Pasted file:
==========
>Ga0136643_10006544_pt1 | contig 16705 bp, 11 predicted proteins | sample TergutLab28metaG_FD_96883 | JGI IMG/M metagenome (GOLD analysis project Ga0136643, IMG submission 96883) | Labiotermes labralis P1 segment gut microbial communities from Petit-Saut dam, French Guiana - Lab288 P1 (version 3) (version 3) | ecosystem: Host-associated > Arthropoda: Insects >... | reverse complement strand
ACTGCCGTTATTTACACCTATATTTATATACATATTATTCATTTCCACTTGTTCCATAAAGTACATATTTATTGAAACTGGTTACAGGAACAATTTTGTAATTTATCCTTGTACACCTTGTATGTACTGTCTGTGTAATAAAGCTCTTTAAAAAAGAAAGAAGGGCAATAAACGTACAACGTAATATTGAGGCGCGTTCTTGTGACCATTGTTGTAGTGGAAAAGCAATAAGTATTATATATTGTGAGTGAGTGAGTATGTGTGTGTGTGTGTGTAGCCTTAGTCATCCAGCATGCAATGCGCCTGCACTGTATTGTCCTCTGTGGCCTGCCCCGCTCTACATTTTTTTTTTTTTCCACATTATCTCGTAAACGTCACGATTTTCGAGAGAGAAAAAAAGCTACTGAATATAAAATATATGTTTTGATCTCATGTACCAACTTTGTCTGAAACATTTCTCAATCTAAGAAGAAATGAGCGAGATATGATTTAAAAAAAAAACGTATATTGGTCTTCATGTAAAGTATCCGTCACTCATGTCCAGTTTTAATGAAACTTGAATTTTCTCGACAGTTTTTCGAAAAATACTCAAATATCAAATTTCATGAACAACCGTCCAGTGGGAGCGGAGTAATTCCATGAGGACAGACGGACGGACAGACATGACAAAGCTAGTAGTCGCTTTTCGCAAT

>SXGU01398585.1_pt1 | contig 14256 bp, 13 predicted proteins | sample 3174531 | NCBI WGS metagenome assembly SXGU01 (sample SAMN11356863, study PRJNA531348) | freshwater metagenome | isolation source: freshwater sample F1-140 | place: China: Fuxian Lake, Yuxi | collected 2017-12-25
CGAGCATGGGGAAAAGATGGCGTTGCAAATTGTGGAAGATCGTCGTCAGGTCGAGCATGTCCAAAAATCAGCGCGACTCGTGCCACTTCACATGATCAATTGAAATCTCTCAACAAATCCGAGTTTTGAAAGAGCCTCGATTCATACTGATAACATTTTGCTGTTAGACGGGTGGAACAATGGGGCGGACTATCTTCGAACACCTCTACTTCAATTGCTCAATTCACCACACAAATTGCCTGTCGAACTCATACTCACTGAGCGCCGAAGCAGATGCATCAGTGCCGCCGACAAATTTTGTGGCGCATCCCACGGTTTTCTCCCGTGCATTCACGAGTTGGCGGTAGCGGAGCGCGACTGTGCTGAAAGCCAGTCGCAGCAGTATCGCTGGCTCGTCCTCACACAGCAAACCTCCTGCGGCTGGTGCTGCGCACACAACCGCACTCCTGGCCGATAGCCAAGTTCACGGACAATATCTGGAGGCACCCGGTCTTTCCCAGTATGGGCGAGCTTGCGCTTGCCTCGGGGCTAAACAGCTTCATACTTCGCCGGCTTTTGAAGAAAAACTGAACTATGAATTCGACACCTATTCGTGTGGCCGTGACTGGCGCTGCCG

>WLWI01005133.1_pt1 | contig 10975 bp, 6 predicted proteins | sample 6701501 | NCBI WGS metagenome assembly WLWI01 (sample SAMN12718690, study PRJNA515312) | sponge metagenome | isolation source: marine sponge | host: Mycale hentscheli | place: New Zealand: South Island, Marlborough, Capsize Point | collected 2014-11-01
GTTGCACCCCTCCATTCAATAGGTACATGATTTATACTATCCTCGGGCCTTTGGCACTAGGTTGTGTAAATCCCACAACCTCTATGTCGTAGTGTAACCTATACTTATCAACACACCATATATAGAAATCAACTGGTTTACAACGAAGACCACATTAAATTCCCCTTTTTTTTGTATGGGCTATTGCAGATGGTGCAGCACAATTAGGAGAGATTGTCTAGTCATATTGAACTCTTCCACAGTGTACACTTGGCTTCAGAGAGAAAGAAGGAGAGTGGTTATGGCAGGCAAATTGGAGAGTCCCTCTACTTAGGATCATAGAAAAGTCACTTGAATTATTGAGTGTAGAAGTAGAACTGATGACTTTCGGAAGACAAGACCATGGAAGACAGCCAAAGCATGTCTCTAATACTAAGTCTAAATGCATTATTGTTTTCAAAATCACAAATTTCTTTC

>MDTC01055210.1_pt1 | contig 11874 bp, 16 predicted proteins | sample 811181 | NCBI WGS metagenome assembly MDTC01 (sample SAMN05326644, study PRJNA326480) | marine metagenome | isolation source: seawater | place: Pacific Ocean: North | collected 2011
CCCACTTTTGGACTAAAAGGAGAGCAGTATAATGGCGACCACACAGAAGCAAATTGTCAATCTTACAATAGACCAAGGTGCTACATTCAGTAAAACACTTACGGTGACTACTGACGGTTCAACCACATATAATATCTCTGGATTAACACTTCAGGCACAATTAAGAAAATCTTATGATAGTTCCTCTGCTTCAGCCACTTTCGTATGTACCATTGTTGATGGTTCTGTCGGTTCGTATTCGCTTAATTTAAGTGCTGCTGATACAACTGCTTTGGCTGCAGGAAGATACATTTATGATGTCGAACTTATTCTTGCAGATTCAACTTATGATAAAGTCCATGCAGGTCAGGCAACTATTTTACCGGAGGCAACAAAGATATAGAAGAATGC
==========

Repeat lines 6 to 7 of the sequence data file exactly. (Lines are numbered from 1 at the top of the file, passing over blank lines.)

GTTGCACCCCTCCATTCAATAGGTACATGATTTATACTATCCTCGGGCCTTTGGCACTAGGTTGTGTAAATCCCACAACCTCTATGTCGTAGTGTAACCTATACTTATCAACACACCATATATAGAAATCAACTGGTTTACAACGAAGACCACATTAAATTCCCCTTTTTTTTGTATGGGCTATTGCAGATGGTGCAGCACAATTAGGAGAGATTGTCTAGTCATATTGAACTCTTCCACAGTGTACACTTGGCTTCAGAGAGAAAGAAGGAGAGTGGTTATGGCAGGCAAATTGGAGAGTCCCTCTACTTAGGATCATAGAAAAGTCACTTGAATTATTGAGTGTAGAAGTAGAACTGATGACTTTCGGAAGACAAGACCATGGAAGACAGCCAAAGCATGTCTCTAATACTAAGTCTAAATGCATTATTGTTTTCAAAATCACAAATTTCTTTC

>MDTC01055210.1_pt1 | contig 11874 bp, 16 predicted proteins | sample 811181 | NCBI WGS metagenome assembly MDTC01 (sample SAMN05326644, study PRJNA326480) | marine metagenome | isolation source: seawater | place: Pacific Ocean: North | collected 2011